By Rev. Charlsi Lewis Lee
Since my first memory of church there’s been a constant struggle to “redefine” who the church is, what we are doing, and to whom we are doing it. I grew up in the age of vision statements, mission statements and the like. They all serve a good purpose. They help us to articulate the mission to which we have been called and the church’s best possible understanding of how to make that happen.
I have witnessed churches spend months and months crafting delightful vision and mission statements. I have participated in developing well-thought out carefully worded phrases that encapsulate the essentials of the gospel as lived out in a specific time and place. I do not deny the usefulness of such activities because it gives focus and intention to the work we are called to do.
I do, however, wonder if we sometimes get so lost in the work of producing documents about being church, or in philosophizing about church, or even preaching about church that we forget to be church in the moment. We meander about waiting for the next step and busy ourselves fretting over who is going to sit next to us in the coming years that we completely neglect the work and the identity that is now.
In the interests of full disclosure, I have been accused of being impulsive. I do like spontaneity and creativity. I also recognize that there does need to be a road map to the church’s identity.
Last week, I preached from Matthew 5. Jesus tells those who are listening that they are salt and light. They are a city on a hill. What I love about this text is that Jesus does not say that we have to prepare to become these things. Jesus says that we are salt, we are light, and we are a city on the hill. That’s the vision statement.
I am a member of a congregation that just made a tough financial decision. Some were disquieted by it, some were relieved, but in the end most understood that it was a decision that allows the church to continuing being salt and light in our city. One member stated that if we spend our money in such a way as to maintain ourselves we have lost our flavor and we have hidden our light under a bushel. If we use our money in such a way as to continue in ministry and make the Good News known in the community, then we are living into our saltiness and producing light.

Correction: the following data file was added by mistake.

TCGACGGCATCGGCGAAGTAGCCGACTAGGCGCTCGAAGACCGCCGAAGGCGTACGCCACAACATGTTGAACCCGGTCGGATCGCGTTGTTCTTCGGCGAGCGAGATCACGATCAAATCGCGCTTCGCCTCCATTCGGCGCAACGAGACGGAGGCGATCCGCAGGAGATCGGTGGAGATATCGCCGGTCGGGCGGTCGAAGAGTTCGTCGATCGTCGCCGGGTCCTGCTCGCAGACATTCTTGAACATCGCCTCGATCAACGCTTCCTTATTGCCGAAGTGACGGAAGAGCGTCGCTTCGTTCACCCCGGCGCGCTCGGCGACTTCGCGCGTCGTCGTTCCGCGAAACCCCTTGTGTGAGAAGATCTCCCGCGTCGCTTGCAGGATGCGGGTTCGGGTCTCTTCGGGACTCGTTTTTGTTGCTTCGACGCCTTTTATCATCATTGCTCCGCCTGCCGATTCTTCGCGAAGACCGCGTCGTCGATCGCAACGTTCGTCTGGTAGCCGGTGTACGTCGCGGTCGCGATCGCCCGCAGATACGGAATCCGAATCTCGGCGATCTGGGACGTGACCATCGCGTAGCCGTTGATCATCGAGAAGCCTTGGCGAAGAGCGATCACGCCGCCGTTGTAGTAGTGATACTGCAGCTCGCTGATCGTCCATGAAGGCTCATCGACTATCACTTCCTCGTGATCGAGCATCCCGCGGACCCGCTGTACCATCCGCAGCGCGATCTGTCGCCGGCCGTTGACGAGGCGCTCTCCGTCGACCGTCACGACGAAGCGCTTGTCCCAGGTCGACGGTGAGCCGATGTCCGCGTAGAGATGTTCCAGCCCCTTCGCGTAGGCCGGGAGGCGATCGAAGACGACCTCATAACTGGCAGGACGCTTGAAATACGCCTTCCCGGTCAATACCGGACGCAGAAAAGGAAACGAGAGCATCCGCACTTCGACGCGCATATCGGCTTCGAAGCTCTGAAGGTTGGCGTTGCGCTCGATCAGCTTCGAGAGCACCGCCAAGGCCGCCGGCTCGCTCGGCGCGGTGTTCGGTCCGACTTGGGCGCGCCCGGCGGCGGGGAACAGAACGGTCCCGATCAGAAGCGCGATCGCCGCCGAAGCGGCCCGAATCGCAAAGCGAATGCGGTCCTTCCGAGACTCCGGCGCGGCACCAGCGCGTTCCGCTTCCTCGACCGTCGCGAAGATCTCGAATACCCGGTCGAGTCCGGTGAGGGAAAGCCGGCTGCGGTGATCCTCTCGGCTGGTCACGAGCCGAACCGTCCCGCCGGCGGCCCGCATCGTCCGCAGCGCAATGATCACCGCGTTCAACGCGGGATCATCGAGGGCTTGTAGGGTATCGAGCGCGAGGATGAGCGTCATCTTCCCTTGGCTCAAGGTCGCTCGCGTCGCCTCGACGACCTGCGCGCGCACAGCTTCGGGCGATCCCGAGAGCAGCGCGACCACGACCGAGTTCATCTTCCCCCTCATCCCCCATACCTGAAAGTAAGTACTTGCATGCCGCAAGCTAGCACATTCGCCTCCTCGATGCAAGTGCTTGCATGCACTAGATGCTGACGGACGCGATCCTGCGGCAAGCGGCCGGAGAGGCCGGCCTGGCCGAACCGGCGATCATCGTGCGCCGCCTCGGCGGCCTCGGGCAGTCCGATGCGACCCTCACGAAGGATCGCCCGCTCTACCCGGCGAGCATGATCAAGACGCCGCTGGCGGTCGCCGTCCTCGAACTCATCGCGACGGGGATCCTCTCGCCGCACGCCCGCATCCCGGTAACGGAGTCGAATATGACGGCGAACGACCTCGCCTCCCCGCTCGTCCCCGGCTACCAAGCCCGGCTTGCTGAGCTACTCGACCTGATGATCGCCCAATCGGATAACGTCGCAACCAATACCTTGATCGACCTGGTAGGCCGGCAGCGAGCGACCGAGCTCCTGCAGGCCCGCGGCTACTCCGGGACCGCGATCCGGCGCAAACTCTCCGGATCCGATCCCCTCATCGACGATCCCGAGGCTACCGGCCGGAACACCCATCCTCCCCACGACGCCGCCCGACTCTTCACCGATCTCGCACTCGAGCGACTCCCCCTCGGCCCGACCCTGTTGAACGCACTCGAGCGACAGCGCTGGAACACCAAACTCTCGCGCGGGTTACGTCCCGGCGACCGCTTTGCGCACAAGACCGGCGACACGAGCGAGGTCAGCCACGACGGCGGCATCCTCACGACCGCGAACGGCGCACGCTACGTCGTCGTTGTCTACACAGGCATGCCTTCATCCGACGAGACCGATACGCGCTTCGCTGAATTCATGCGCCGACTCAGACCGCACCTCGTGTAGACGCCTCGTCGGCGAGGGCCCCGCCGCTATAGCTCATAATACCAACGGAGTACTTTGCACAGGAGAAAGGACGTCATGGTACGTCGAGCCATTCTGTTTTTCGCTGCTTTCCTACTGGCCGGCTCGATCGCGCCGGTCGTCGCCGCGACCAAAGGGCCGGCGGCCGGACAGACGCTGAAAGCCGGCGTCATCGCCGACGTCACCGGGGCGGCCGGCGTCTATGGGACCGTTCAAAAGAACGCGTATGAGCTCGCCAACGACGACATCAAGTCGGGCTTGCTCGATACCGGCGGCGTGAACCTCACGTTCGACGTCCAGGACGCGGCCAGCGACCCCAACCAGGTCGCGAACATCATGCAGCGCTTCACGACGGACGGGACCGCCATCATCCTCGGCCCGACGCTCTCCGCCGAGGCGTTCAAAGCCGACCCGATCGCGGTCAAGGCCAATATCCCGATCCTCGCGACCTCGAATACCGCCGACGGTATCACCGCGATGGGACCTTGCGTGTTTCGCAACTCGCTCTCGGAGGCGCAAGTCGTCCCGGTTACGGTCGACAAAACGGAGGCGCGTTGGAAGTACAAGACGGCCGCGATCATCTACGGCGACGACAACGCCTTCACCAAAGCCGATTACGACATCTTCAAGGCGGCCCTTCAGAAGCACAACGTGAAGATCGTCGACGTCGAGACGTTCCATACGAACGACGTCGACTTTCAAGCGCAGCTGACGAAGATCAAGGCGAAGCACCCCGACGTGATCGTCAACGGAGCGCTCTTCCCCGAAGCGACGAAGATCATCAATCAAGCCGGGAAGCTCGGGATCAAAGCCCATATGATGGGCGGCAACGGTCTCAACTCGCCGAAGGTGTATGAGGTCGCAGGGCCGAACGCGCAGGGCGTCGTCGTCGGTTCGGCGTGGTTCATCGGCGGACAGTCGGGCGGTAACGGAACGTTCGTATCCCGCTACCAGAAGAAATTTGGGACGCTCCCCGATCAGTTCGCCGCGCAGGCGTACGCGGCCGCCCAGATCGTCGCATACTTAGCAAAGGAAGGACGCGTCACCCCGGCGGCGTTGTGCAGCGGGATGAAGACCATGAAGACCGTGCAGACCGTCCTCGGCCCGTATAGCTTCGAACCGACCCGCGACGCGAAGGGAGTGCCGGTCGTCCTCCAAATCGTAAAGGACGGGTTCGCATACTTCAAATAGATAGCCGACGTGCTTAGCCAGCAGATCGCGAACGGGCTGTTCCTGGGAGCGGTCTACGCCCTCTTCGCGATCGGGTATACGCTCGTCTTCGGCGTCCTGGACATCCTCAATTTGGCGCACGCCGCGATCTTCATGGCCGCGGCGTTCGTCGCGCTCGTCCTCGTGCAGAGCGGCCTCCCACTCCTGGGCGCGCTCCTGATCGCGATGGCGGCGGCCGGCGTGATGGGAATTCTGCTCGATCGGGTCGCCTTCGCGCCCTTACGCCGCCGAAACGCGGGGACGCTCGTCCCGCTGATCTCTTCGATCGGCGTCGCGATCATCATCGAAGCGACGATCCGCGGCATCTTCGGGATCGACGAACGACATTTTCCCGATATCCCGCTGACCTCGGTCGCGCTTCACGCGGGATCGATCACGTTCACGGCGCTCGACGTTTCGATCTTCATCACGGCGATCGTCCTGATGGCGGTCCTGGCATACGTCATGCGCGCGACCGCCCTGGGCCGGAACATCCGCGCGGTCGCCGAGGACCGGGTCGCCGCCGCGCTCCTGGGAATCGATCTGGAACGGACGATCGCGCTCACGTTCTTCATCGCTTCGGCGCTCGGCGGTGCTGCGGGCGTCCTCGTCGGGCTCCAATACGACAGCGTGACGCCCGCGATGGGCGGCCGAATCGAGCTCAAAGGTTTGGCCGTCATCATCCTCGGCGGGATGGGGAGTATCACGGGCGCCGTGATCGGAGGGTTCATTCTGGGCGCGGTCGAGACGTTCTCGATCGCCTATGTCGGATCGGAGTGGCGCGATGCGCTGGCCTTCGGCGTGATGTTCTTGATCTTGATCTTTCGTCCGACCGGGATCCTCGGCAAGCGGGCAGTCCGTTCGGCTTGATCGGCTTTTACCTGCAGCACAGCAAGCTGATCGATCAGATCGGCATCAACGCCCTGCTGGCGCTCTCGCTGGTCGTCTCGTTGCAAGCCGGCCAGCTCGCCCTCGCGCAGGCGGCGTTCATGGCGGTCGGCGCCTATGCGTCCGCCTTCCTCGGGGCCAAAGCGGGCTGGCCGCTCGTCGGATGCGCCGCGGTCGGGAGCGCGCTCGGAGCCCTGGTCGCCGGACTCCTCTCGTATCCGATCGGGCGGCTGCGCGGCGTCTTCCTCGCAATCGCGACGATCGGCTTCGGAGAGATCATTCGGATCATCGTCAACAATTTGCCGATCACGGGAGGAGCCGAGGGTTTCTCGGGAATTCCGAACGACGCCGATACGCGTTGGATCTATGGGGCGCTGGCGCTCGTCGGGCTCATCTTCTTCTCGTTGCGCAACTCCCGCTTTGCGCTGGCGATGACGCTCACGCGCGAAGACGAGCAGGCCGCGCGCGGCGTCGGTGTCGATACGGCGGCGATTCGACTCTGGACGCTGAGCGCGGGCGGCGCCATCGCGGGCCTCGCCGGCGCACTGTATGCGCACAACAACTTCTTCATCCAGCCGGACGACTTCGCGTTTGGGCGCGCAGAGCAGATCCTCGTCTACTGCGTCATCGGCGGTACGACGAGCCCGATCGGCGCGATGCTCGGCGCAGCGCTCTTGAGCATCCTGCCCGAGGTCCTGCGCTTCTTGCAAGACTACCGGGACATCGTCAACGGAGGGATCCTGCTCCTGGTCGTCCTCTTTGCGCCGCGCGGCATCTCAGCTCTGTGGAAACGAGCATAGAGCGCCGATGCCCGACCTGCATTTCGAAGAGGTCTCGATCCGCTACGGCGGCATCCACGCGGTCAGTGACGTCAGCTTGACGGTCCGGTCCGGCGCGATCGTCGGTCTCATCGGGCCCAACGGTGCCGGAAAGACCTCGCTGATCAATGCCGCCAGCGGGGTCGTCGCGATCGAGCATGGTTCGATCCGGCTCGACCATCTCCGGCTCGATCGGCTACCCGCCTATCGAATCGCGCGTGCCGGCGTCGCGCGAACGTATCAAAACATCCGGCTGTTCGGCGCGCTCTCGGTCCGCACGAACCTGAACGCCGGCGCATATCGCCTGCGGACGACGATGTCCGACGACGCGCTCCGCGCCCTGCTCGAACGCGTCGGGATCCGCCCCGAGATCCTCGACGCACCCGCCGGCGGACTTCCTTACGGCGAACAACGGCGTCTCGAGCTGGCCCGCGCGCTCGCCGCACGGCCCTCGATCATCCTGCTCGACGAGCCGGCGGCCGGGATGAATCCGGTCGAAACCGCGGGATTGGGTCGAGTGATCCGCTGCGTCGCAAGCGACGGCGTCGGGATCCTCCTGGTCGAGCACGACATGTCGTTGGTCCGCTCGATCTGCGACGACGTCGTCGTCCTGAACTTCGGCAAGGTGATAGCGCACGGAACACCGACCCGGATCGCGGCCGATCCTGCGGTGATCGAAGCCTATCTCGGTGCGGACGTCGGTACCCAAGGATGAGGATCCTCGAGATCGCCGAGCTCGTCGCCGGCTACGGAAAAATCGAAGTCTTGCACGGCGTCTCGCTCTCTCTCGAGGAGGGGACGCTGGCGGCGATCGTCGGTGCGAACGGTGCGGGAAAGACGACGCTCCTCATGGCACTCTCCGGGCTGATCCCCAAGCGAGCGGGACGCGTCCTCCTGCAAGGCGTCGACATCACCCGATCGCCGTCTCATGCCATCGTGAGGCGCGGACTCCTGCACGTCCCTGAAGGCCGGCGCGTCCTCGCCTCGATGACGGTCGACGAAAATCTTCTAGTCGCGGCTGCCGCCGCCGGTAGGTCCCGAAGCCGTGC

So many of us are afraid to claim who we are in this world because a stigma that has been placed upon us as Christians. Even today, announcing ourselves as Christians is often met with a roll of the eyes or a sigh. It does not matter. We are who we are, when we are, where we are. We are conveyors of God’s presence in the world when we offer food to a stranger or shelter from the rain. We are seasoning our towns and communities with God’s love when we pass the peace to a cashier at the grocery store. We are lighting a little of the darkness when we choose to spend our time and money giving instead of collecting. It is that simple.
The church is the church because God has called us to gather in the presence of others who are salt and light. We are who we are, in this time, and in this place—where ever that may be. We do not have to ponder it any longer. We only have to claim our saltiness, own our light, and live it out at the top of the hill.